Plymouth Road Park-and-Ride Lot
Before the AATA board was a resolution authorizing the CEO to execute a contract with D&R Earthmoving for $1.144 million to construct the park-and-ride lot at Plymouth Road and US-23. The Ann Arbor city council had approved the site plan for the 245-space park-and-ride lot at its July 20 meeting. Board chair Nacht wanted to know what exactly D&R’s work would entail, besides digging a hole in the ground. “What are they doing?”
In response, Chris White, manager of service development for the AATA, joked, “Stimulating the economy!” He went on to elaborate with Phil Webb, AATA controller, chiming in: earthmoving, paving, drainage construction, traffic signals, lighting, trees, signage. There will be a sign acknowledging the work was supported with federal stimulus funds.
White confirmed for Nacht that D&R was the low bidder, with the highest bidder coming in at around $300,000 more.
Annis confirmed with White that the “funny little” Green Road park-and-ride would remain open.
Outcome: The resolution authorizing the execution of the park-and-ride lot construction was unanimously approved.
Public Time: FITS and WALLY
LuAnne Bullington: Nacht greeted Bullington by congratulating her on the race she ran in the recent Ward 3 city council elections, though she did not prevail. Bullington stressed that if WALLY (the Washtenaw-Livingston Rail Line, a north-south commuter rail) was going to be built, it was important to identify sources of funding for operations, not just construction. She expressed concern that the Ann Arbor city council’s recent approval of design work on the Fuller Intermodal Transit Station (FITS) meant that city council was moving ahead as if the AATA board had made a decision to close the Blake Transit Center downtown.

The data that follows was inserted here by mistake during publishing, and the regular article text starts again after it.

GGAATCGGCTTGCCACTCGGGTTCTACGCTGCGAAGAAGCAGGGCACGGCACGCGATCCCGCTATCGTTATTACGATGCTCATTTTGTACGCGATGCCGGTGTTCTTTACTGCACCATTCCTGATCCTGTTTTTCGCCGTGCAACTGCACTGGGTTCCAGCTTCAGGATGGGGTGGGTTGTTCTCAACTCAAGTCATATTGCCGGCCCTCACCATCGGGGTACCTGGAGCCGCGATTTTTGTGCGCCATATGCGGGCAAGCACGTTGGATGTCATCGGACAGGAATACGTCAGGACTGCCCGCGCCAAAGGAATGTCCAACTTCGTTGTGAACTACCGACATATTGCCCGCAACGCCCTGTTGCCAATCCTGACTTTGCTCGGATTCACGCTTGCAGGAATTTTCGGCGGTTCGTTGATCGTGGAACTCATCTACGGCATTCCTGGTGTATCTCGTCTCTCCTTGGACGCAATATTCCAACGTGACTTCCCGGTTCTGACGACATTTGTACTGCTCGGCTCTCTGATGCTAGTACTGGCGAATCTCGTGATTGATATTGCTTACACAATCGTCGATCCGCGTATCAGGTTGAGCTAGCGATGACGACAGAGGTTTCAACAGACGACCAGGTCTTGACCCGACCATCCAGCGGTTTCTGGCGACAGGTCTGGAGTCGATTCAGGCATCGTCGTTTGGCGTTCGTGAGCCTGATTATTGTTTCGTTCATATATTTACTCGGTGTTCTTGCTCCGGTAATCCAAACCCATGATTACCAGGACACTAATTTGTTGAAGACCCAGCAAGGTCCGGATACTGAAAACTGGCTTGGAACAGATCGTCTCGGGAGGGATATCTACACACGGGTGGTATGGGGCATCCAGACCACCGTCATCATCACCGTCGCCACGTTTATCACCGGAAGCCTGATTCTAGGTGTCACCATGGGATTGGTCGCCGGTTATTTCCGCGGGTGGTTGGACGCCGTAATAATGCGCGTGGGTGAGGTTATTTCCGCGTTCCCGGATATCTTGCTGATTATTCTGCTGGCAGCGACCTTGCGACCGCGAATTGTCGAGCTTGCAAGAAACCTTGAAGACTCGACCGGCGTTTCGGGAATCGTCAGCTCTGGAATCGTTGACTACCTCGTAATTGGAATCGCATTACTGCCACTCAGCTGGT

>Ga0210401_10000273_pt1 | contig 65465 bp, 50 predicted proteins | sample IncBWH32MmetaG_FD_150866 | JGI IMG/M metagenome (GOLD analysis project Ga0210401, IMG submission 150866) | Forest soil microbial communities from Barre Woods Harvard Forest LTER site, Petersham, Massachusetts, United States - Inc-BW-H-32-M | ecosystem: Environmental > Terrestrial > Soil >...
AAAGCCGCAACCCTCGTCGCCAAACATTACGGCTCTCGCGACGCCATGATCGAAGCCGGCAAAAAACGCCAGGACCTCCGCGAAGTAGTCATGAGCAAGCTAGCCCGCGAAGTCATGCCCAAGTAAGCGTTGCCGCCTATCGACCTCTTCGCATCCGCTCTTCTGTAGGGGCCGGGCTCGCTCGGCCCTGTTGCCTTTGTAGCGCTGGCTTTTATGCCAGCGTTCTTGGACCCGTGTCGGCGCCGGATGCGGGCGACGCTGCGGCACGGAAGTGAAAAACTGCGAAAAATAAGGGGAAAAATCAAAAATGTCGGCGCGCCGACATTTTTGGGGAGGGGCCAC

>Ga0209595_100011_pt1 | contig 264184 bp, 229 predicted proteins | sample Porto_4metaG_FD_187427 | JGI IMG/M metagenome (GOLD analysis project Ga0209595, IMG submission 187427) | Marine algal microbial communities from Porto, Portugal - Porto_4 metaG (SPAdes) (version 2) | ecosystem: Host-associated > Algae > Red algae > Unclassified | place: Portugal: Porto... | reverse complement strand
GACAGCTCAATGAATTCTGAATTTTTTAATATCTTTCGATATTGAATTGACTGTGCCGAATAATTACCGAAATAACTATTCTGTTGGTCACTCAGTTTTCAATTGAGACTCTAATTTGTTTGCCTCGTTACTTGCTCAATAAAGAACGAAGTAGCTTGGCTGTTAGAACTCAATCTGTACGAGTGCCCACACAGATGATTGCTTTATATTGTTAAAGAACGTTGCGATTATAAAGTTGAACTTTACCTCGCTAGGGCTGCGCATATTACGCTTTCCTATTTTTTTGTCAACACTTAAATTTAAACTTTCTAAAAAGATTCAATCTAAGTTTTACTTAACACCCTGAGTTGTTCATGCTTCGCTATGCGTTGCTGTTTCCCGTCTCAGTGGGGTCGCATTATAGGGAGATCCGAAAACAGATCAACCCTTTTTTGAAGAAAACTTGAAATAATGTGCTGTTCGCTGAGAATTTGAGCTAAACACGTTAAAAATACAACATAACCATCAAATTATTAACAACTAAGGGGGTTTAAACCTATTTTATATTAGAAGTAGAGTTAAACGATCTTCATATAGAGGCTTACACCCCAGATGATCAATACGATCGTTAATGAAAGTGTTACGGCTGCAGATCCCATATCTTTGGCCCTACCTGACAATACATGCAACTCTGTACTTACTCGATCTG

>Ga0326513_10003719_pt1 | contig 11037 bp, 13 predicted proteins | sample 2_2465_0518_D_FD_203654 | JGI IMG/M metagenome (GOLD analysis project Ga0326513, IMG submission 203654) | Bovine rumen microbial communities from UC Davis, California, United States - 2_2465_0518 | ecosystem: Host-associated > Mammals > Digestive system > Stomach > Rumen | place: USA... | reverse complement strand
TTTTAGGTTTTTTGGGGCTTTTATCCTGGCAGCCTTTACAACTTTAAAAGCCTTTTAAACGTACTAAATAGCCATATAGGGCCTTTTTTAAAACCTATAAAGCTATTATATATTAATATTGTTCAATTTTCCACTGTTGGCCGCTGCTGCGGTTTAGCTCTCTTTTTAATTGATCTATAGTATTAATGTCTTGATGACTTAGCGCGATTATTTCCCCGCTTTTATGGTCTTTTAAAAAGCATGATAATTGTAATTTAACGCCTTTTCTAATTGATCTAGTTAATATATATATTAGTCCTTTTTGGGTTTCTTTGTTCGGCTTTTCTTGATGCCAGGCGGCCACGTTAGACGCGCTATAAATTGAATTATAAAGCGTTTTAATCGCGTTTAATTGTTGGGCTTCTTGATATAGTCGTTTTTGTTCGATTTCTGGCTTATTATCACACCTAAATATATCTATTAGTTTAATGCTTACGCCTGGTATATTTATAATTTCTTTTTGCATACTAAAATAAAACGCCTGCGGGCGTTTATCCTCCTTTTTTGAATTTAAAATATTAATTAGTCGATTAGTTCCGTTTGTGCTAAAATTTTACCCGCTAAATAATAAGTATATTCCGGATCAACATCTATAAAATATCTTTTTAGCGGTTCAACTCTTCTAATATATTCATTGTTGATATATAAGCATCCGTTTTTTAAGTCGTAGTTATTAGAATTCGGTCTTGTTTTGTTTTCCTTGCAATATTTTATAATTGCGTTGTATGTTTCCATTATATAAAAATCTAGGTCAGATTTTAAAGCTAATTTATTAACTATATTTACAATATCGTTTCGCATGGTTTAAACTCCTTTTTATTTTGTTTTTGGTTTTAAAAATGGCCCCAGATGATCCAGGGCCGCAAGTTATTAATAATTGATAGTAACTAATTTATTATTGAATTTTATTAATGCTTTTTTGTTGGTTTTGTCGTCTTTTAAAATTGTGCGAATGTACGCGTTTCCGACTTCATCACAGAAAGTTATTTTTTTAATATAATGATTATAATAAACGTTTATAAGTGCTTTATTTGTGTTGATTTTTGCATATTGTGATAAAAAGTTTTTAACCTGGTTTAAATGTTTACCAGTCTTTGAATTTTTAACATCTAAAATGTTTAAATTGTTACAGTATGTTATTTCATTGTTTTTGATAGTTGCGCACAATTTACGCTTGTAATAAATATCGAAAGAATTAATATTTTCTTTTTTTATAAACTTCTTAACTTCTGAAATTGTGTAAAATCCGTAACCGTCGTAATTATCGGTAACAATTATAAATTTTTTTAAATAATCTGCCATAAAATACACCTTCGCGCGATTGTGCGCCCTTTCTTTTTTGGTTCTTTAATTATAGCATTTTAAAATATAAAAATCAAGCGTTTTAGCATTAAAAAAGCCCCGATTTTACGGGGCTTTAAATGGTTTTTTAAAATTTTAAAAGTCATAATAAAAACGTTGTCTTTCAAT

Board member Jesse Bernstein responded to Bullington by clarifying that the approval for FITS was a study and siting phase on a parcel of land owned by the city and currently leased to UM. As far as Blake Transit Center was concerned, Bernstein said that there’d been no discussion of moving it, and that the board was instead discussing funding improvements and repairs to it. [Renovating BTC is a part of the goals and objectives document that provoked much discussion later in the meeting.] Regarding FITS and BTC, Bernstein said, “It’s not one or the other, it’s both.”
Communications: More on WALLY
Board chair David Nacht described a meeting he’d had with representatives of the University of Michigan along with Chris White, who’s manager of service development for the AATA, as a way to “open doors with that relationship.” Nacht also described “a lot of activity” to try to find capital funds for construction of the north-south commuter rail line known as WALLY. That included a multi-agency application for a TIGER (Transportation Investment Generating Economic Recovery) grant. Nacht said the AATA continues to remain open to the concept of WALLY, but expressed concern that there’d been a lack of interest thus far from Livingston County for the funding of operations. “We’d like to see more support,” he said. However, Nacht concluded, “We’re doing our best to push the project forward.”
In his communications at the beginning of the meeting, board chair Nacht had said that he was impressed with the committee work that was getting done and how the board’s committees were able to process a tremendous amount of information.
Board member Jesse Bernstein was appointed the sole member and chair of the nominating committee for board officer elections, which will take place at the board’s September meeting.
Present: Charles Griffith, David Nacht, Rich Robben, Ted Annis, Jesse Bernstein.
Absent: Sue McCormick, Paul Ajegba
Next regular meeting: Wednesday, Sept. 23, 2009 at 1:00 p.m. [note the unusual time] at AATA headquarters, 2700 S. Industrial Ave. [confirm date]